Fate had me working in an interesting part of the world again over the winter of 2002/2003. This time, it was Zagreb, capital of Croatia, which was once part of communist Yugoslavia. The project that I was managing was the first of its kind in south-eastern Europe: We were using artificial intelligence to predict the behaviour of individual mobile telephone consumers, so that the very expensive business of marketing could be optimised by more effectively targeting the consumer.
The project was off on a bad start after one week of talking in circles and hitting our heads against walls, trying to deal with people who suffer from a higher degree of intransigence than experienced at my previous project consulting for one of the UK Police Forces. As a result, doing business in Zagreb is not straight-forward. The Croatians are sharp witted and express themselves in very direct and sometimes over-assertive terms. They love to be seen barking out orders to their subordinates, but conversely suffer from a lack of "can-do" attitude that is not helped by their strong adhesion to a very rigid corporate hierarchy: No-one will risk stepping out of this hallowed hierarchical line, which makes it near impossible to get agreement on issues.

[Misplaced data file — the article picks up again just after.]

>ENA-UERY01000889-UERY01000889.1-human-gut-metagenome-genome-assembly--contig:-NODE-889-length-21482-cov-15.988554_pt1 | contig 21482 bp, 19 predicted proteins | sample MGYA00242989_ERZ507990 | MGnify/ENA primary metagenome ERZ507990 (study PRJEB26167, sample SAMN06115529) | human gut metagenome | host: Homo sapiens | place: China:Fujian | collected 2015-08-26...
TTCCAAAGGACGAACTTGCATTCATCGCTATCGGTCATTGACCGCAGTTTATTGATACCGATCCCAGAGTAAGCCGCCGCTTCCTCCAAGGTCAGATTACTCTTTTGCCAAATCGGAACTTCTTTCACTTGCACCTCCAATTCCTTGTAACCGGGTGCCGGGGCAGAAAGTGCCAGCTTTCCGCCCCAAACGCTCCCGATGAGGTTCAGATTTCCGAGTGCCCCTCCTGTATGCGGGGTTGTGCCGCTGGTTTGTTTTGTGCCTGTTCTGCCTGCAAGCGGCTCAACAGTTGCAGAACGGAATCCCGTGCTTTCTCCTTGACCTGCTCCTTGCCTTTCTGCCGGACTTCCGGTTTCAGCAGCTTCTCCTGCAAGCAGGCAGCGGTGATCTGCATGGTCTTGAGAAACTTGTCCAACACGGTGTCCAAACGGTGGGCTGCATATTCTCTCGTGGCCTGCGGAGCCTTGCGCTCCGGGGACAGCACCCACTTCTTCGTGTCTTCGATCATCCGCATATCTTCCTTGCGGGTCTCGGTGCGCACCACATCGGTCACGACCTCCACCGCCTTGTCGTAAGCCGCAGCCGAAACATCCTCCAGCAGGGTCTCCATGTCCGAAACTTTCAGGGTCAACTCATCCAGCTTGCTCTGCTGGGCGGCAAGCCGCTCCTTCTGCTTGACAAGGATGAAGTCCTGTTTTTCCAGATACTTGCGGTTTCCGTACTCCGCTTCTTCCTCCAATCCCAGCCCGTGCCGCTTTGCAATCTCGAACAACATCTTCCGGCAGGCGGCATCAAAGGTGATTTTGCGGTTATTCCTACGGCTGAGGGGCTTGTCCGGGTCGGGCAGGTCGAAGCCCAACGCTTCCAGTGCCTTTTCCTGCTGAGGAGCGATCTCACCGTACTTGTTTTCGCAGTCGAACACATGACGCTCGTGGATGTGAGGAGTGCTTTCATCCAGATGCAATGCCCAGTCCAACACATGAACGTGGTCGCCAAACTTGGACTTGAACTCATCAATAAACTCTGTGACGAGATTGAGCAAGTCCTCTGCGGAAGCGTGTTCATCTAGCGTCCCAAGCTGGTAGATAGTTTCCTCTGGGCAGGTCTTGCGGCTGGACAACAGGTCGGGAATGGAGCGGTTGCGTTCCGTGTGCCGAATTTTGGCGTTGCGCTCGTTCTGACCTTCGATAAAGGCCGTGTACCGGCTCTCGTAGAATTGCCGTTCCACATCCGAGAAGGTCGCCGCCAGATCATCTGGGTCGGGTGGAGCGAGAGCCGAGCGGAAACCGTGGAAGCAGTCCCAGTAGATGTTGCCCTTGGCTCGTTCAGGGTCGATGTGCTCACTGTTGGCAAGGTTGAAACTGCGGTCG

Food is taken reasonable seriously here, and restaurateurs pride themselves on the freshness of their fruit, vegetables and seafood. Fantastic meals with good service and excellent wine can be had in top quality restaurants at very reasonable prices. If only they would stop playing Croatian folk music in restaurants! The Croation cuisine, from what I have experienced, consists of dishes like cheese-cake baked in custard, and a huge amount of meat served skewered on a long sword (I momentarily though that I had offended the waiter), and very good smoked meats and cheeses. Italian cuisine is popular and expertly done. There are also a few culinary experiments in Zagreb, such as TexMex and Chinese restaurants. Alas, there are also at least 4 MacDonald's here in Zagreb alone, and noted that the price of a BigMac is exactly the same in the UK.
I concluded that it represents equally bad gastronomic value as anywhere else in the world. Morbid curiosity compelled me to stick my head in one of these places: it had the same sickly, sweet smell of industrial lard as any other MackieDee's in the world. Yuck, man!


Croatian middle-priced wines are very good, and the cheap wines are bracingly bad. The beers have good character, and there are some fine dark beers that I thoroughly enjoyed.